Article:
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A Leopard Doesn't Change Its Spots

August 4, 2020, 1:09 AM ET [1 Comments]
Karine Hains
Montreal Canadiens Blogger • RSSArchiveCONTACT
While the Canadiens admirably backstopped by Carey Price came away with a win by the tinniest of margins in game 1, tonight they were completely outclassed by a much more talented team.

For a second game in a row though, Price was brilliant. Pittsburgh shot 38 times on Montreal’s net and while there were no acrobatic saves from number 31, there were still some challenging ones. The Montreal goaltender is not Dominic Hasek, when he’s dialed in, he’s got flawless positioning which means he does not need to do cartwheels in the net. To the untrained eye, it might look like the shots taken are aimed at him but they aren’t. This is the brilliance of Carey Price, he makes it looks easy because he’s always in the right spot. When the final whistle blew tonight, Price had saved 35 of the 37 shots he received for a .946 save percentage in a 3-1 defeat. This kind of goaltending performance should give any team a chance to win, but not for tonight’s Montreal Canadiens.

And for the second game in a row, the Habs just couldn’t stay away from the penalty box.

In the first period alone, they received 3 minor penalties, 2 of which were bench minors for having too many men on the ice. That’s just downright embarrassing… While teams may get away with those at times in a normal setting, when there is no crowd in the arena and the whole of the opposite team is telling the refs that there’s an extra man on the ice, he can hear them. While the Pens failed to convert on any of their power play opportunity, the time spent on the penalty kill is time where you are stuck defending and you can’t attack. Furthermore, it becomes rather taxing for your penalty killers and you end up having to sit some players for much longer than it is advisable to. Aside from the bench minors, Joel Armia took 3 penalties tonight while Shea Weber received one for roughing. At one stage, Armia had spent 9:45 minutes on the ice and 6:00 in the penalty box.

Once again tonight, Jonathan Drouin was a liability.

As soon as training camp started, Julien decided that Drouin would play on the second line with Suzuki and Armia stating that he saw chemistry there. So far, the line has produced one goal, an unassisted marker by Suzuki… On top of that, tonight, Drouin committed 3 giveaways, 2 of which were on the same power play. Unfortunately for him, the other team is all too aware that more often than not, he will try a no look back pass and they are just waiting to pounce on it.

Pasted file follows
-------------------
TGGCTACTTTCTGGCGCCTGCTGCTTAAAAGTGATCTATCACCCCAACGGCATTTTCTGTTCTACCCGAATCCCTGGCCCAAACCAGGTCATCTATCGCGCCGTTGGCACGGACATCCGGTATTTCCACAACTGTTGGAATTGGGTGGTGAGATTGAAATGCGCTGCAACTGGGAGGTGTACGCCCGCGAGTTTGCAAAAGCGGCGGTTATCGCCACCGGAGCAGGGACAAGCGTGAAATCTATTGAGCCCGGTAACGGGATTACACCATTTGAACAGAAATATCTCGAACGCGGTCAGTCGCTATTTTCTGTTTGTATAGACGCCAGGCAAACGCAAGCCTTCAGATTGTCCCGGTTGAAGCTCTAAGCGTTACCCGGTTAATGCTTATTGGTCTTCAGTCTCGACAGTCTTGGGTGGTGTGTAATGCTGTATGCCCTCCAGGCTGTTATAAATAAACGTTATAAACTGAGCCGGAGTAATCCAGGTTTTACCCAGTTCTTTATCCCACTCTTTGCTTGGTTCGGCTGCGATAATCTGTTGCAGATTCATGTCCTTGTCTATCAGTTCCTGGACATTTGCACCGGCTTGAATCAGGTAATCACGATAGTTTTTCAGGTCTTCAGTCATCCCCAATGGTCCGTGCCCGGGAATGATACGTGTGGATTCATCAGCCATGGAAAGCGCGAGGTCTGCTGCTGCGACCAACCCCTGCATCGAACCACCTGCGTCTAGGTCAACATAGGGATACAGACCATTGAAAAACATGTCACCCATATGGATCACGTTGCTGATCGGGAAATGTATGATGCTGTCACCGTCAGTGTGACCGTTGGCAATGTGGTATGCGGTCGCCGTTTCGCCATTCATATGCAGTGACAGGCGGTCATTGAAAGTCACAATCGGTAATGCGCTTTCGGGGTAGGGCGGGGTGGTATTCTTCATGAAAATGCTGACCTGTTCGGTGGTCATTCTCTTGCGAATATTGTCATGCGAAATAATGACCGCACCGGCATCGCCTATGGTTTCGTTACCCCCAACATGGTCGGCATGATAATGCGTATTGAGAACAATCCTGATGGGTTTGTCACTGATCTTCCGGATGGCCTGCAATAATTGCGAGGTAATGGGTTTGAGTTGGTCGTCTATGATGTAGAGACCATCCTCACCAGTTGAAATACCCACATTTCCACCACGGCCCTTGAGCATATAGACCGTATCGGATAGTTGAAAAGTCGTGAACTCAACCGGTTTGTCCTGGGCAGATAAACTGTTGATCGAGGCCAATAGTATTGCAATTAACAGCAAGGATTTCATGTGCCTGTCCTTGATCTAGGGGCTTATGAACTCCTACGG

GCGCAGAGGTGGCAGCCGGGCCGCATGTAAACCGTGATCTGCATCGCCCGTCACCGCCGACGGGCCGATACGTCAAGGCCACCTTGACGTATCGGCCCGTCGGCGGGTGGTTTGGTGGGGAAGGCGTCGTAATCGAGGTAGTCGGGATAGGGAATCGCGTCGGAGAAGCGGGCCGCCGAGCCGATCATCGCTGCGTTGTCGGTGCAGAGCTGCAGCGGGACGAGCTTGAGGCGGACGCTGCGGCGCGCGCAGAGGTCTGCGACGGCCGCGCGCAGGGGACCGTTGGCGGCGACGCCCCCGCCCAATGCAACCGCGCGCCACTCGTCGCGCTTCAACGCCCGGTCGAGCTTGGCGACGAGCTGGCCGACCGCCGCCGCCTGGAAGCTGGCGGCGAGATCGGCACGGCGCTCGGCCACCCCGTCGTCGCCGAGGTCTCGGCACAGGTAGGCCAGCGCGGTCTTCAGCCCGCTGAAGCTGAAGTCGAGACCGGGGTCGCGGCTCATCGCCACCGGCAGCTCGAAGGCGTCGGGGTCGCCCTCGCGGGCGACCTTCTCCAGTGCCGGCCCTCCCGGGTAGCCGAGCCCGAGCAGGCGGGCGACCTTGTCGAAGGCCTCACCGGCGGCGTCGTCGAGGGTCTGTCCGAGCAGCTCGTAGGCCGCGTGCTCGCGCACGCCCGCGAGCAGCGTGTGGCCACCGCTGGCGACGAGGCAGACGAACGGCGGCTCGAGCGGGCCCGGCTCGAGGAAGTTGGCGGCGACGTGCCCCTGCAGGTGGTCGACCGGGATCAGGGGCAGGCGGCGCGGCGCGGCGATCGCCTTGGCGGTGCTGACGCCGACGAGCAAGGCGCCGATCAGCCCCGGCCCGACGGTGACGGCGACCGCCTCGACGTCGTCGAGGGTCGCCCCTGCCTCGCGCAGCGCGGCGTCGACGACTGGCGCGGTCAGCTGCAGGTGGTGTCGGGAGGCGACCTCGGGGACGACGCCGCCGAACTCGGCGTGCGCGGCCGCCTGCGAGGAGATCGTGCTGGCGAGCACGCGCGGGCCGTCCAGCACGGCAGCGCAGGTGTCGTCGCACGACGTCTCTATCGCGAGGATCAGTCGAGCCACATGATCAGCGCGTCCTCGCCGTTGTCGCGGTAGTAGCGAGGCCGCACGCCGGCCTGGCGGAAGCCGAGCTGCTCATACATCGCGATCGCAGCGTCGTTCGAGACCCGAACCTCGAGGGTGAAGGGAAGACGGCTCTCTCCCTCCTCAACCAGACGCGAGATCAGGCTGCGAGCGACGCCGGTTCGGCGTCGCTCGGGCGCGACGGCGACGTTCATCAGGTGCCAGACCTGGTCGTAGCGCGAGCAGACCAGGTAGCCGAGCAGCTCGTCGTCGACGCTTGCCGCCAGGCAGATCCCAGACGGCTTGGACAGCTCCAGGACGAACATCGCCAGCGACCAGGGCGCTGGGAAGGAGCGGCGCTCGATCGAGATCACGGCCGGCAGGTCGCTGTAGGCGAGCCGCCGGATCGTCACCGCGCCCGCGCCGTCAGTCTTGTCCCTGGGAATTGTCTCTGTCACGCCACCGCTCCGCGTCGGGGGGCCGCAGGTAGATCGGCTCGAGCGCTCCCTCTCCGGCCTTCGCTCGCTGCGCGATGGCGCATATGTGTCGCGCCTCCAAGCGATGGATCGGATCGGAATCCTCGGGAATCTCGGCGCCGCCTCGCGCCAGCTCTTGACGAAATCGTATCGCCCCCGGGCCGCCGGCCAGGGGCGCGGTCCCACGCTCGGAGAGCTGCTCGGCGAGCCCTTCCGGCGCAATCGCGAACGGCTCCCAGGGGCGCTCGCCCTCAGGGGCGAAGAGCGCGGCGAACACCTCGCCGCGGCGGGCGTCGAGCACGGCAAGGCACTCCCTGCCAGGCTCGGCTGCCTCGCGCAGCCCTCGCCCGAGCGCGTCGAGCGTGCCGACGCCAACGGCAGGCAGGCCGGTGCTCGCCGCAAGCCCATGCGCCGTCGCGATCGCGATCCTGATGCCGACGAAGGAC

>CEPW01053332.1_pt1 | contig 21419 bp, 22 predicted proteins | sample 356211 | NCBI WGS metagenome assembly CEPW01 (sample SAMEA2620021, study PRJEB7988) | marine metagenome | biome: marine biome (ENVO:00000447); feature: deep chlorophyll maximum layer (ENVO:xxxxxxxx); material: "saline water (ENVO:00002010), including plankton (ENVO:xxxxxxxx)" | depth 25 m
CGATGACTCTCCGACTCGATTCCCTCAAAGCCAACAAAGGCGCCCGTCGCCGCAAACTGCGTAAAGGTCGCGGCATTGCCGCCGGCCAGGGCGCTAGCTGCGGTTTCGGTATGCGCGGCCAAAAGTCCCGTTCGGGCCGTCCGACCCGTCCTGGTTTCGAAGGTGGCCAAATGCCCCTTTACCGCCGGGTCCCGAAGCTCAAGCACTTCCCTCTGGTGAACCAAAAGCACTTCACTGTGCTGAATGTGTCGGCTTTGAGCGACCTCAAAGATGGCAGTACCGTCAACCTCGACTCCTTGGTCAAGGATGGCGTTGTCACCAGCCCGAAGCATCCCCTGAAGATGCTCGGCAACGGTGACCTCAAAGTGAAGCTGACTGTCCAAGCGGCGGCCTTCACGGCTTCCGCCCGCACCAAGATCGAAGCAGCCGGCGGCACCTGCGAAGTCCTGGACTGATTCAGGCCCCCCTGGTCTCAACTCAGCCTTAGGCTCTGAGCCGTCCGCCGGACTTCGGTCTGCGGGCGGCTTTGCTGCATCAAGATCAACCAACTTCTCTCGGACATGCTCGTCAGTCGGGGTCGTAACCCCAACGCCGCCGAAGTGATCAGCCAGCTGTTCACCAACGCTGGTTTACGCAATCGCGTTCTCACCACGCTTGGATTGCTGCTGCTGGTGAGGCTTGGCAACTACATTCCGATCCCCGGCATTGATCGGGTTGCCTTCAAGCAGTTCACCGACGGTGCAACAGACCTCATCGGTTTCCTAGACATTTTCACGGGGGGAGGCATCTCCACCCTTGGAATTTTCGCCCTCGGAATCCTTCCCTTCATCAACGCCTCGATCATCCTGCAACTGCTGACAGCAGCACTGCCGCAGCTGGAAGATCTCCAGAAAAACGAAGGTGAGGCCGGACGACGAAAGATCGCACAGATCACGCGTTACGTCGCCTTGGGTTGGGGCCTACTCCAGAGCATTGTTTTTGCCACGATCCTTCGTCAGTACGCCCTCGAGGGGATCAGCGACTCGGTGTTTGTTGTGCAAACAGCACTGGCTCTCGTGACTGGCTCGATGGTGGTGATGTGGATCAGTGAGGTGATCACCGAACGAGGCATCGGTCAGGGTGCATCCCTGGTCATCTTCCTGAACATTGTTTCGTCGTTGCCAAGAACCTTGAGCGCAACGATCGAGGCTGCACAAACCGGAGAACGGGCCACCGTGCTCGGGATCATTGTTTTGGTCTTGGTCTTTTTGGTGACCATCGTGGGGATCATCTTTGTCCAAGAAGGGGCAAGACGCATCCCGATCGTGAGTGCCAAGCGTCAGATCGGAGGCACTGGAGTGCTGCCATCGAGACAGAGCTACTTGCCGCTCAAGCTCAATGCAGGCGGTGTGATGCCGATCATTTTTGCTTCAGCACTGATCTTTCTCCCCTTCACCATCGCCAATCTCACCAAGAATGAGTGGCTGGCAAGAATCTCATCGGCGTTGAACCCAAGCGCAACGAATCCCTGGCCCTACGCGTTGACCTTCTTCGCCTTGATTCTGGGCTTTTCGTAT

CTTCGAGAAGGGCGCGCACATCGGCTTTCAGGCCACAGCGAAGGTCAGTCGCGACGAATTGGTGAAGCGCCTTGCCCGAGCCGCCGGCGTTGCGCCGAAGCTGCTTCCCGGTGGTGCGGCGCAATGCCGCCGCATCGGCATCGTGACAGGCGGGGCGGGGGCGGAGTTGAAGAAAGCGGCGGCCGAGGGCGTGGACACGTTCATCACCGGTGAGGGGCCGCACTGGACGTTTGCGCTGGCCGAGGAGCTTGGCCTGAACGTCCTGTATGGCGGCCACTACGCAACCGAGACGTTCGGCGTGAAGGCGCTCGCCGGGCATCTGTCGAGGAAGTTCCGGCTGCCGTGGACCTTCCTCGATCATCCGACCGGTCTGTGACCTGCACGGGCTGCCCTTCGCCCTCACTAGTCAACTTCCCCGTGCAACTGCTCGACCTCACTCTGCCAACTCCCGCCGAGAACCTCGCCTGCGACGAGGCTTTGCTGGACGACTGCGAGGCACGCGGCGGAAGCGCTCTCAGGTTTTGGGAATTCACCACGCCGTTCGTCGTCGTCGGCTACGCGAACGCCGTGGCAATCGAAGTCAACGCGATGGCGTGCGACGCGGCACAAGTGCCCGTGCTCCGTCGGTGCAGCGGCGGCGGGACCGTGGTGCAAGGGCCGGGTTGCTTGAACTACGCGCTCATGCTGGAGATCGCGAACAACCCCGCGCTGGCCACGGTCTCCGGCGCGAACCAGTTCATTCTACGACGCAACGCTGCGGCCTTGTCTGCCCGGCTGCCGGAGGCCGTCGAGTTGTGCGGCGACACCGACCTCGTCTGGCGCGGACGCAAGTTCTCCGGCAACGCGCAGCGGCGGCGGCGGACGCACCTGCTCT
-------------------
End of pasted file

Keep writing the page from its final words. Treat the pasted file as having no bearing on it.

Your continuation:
In a best of 5 series, the coaching staff hasn’t got the luxury to wait until he gets his game together, something has to be done now. The way I see it, it’s time to move Max Domi up. Some will say “but he doesn’t want to play on the wing”, that might have been true earlier this season but now, faced with a choice to either centre the 4th line or to play on Nick Suzuki’s wing, I think he’ll be receptive to the idea. Domi looked quite menacing in the third period, full of energy, trying to create opportunities. It was rather obvious that he doesn’t trust his wingers though and he spent most of his time trying to throw the puck on net, clearly hoping for a good bounce. Julien may say that he wants to spread the talent across all 4 lines but the truth of the matter is that he doesn’t have enough talent to go around. If he wants to keep Weal and Weise in the line-up, he has got to have more of a traditional 4th line, you just cannot saddle a skilled player with those 2 and hope that some good will come of it.

On the bright side of things, Jesperi Kotkaniemi got his second goal in as many games, didn’t commit a single turnover and even dished out 3 hits. He was clearly comfortable and the line he completes with Byron and Lehkonen was very efficient. Unfortunately for the young Finn though, all the shorthanded time meant that he played less than he could have on a night on which he was flying on the ice.



Once again, Nick Suzuki also had a good game. He was held off the scoresheet but we saw him make the right decisions time and time again. For instance, on the penalty kill, he was under pressure with 2 Pens closing him on him and instead of panicking and passing the puck to a teammate in a vulnerable position, he took his time and simply pushed the puck behind the net where one of his blueliners was ready to collect it. Being used in all kind of situations also meant that he very nearly got 20 minutes of ice-time for the second night in a row. There’s no denying that he looks like the real deal. I must also say that so far, the Canadiens’ defense is not looking awful out there. Chiarot, Petry and Weber all logged in 24:00 of ice-time or more while Julien tried his best not to expose his third pairing too much. Special mention to Brett Kulak who did try to pitch in on the offensive side of the game, he very nearly got himself a goal for his efforts.

It will be interesting to see if Claude Julien decides to make some changes to his line-up before Wednesday game. Of course, it could be worst, after all the series is tied one game a piece but if it wasn’t for Carey Price’s inspired play, the Canadiens would be on the verge of elimination right now. It’s about time that the coach does something to jump start his attack and support his goaltender wouldn’t you say?

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